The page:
Problems of Industrialisation and Their Possible Solutions
1. Kenya lacks adequate capital for industrial establishment forcing her to get loans from financial institutions such as I.M.F and World Bank whose interest rates are very high and sometimes come with strings attached.
• The solution is government to give incentives such as tax exemptions to investors in order to establish industries.
• Local financial institutions should assist by giving long term loans at affordable loans.
2. Industries suffer from the problem of raw materials e.g. agricultural industries when agriculture fails due to adverse weather conditions.
Timber industry suffers due to trees taking long time to mature and those depending on imported raw materials suffer when strict exchange control are put in place.
• The solution is supplementing local raw materials with imported raw materials.
• Planting more trees to increase raw materials required for timber related industries.
3. Local market for industrial goods isn’t sufficient to sustain production due to low purchasing power, the cost of manufactured goods being too high due to the high cost of raw materials and the preference of some people to buy imported products thinking they are of better quality.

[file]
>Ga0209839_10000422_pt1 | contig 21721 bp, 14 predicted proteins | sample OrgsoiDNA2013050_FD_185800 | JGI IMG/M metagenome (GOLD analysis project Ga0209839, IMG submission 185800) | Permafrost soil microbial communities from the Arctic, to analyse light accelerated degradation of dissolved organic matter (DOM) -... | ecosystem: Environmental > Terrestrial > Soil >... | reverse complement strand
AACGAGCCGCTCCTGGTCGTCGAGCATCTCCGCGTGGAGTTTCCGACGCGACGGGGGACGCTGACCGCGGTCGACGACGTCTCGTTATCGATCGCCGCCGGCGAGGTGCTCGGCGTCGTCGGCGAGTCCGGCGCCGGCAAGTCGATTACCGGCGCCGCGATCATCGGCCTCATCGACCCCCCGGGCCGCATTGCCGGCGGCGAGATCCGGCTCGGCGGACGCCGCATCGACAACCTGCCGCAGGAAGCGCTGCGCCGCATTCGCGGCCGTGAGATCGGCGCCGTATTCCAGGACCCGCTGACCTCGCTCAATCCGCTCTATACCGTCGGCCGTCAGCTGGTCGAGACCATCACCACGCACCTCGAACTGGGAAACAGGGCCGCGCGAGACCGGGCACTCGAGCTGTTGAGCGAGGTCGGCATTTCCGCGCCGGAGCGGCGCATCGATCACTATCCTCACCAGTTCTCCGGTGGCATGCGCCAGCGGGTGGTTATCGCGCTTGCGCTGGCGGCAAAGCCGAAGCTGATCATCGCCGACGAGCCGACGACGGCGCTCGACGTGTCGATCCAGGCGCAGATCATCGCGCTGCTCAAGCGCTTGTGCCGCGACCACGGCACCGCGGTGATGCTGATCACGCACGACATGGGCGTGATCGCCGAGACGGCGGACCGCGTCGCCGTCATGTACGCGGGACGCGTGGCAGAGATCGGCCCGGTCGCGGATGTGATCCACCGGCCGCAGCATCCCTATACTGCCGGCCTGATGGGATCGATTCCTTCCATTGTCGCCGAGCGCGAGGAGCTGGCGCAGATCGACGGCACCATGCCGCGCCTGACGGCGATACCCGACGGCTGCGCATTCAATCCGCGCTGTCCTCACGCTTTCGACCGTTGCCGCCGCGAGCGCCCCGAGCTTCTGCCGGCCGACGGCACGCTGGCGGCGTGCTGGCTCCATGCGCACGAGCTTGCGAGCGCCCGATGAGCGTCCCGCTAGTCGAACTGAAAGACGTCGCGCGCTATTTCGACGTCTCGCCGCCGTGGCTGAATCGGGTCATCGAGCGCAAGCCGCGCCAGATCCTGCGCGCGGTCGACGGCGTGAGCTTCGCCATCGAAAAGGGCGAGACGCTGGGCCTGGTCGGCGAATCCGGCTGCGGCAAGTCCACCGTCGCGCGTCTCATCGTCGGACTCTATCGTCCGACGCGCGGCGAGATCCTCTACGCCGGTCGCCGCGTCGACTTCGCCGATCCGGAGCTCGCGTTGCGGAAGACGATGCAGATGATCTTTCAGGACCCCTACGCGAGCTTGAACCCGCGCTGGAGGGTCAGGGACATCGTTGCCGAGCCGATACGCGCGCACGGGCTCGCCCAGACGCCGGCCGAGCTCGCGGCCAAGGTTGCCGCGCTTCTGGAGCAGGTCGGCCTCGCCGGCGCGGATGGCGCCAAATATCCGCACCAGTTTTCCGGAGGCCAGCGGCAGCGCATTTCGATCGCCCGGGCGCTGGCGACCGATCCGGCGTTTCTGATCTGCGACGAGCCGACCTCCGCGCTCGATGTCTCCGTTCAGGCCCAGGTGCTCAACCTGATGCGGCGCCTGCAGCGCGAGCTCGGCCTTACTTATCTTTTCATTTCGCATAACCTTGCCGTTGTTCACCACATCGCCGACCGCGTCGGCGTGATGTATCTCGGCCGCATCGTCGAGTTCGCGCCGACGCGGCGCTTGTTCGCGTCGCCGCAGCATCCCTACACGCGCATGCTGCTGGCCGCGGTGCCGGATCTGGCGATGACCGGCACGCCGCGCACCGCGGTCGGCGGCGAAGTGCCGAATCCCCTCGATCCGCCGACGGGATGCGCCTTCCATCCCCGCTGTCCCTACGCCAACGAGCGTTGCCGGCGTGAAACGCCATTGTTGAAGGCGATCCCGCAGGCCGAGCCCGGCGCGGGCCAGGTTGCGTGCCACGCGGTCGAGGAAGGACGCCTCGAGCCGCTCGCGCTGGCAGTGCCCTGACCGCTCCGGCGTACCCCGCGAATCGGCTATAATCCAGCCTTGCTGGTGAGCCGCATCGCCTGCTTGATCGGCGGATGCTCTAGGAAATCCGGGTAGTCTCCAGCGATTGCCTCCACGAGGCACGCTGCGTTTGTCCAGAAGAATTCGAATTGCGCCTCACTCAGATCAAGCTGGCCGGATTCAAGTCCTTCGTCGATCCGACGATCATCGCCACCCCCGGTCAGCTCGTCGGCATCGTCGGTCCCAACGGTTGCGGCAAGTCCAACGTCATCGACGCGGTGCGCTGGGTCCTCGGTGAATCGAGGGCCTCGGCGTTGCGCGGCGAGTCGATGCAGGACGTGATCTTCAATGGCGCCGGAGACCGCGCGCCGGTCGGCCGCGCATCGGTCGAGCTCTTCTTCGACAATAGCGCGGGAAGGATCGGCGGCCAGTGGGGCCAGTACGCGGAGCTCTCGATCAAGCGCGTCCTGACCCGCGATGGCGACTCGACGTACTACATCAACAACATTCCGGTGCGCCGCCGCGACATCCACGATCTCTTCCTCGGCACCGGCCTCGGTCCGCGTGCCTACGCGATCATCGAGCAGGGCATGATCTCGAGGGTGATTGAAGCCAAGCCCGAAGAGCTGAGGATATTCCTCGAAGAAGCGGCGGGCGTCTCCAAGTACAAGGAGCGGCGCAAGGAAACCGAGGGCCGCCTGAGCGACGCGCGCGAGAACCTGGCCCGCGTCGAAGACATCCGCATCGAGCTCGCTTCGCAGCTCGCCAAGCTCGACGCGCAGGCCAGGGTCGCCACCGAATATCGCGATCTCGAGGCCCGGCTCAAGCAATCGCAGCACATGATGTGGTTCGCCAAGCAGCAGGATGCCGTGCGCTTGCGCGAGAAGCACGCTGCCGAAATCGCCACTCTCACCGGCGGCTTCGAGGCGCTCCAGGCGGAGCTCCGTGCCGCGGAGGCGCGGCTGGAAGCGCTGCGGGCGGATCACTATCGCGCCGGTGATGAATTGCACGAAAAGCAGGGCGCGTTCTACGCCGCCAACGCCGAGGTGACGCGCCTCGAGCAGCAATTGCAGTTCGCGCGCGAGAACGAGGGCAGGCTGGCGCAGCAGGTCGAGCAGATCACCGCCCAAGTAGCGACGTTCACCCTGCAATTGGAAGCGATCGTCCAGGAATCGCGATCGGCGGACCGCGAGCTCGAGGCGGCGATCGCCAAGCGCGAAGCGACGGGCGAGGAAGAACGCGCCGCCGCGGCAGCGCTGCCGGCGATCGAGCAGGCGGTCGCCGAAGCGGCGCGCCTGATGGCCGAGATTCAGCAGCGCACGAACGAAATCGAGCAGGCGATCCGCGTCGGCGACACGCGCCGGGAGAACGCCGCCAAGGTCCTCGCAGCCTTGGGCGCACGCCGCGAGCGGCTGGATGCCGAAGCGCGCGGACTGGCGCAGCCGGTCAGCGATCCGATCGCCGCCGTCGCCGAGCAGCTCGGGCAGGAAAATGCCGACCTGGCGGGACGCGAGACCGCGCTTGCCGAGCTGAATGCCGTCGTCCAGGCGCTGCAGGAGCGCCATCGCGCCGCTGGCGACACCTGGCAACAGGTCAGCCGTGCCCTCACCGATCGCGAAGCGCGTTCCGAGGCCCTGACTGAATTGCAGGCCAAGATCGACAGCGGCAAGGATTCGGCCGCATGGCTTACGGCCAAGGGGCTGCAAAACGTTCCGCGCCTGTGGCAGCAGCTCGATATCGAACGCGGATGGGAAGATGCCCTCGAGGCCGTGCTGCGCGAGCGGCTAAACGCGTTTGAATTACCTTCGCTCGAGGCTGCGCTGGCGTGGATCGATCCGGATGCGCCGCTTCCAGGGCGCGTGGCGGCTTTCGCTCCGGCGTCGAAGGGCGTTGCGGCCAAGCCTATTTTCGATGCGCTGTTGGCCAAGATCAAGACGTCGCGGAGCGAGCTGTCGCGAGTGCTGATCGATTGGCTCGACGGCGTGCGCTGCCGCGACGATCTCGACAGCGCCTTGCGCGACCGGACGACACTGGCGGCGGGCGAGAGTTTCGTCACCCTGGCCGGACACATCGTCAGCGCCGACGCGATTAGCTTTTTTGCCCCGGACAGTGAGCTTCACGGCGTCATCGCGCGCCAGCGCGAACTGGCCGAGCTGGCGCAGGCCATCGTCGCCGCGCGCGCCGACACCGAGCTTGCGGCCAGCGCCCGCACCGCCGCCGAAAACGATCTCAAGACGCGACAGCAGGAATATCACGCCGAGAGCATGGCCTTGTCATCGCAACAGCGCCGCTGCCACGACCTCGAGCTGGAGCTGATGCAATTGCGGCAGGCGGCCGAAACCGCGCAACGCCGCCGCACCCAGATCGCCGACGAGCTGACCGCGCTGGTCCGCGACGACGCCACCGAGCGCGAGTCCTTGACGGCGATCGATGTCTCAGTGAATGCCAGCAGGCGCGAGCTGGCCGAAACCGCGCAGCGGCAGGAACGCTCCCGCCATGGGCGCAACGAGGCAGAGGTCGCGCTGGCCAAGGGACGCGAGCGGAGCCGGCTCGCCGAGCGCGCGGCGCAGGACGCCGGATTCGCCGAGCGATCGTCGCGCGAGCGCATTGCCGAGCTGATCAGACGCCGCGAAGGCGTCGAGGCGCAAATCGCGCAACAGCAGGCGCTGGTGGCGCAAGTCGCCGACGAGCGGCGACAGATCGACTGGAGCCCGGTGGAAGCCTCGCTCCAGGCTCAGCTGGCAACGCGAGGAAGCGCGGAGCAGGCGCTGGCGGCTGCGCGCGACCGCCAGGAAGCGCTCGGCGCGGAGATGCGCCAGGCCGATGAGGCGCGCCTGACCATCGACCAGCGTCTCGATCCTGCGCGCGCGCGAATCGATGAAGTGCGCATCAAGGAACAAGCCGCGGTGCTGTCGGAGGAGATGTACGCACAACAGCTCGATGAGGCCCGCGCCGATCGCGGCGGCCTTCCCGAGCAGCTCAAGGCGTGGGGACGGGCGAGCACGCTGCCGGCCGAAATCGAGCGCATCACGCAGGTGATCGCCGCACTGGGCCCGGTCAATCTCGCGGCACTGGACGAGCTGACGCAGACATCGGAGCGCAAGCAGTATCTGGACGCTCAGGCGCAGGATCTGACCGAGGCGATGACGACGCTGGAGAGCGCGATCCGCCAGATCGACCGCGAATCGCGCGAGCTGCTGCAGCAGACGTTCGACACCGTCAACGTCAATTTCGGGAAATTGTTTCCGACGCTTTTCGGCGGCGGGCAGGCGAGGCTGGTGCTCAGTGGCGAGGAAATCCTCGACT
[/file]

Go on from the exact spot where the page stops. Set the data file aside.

• Government should explore market within regional trading like COMESA, EAC, etc.
• It should also provide technical assistance to local manufacturers so that produce goods of high quality in order to be able to compete favourably in the world market.
• Government to lower tax on raw materials in order to reduce the prices of manufactured goods.
4. Lack of skilled labour due to brain drain forcing the government to employ expatriates whose salary package is very high thus lowering the profits.
It may also lead to poor management leading to losses and eventual close down of some industries.
• More people should be trained in respective fields to make up for shortage.
• Improvement of salaries and working conditions to check the brain drain.
5. Locally produced goods compete with imported goods which are in most cases cheaper leading to the decline or death of local industries.
There for instance is importation of 2nd hand clothes which has led to the decline of textile industry.
• Imposing heavy duties on imported products which are also produced locally.
• Improving the quality of locally manufactured goods so that they can compete favourably.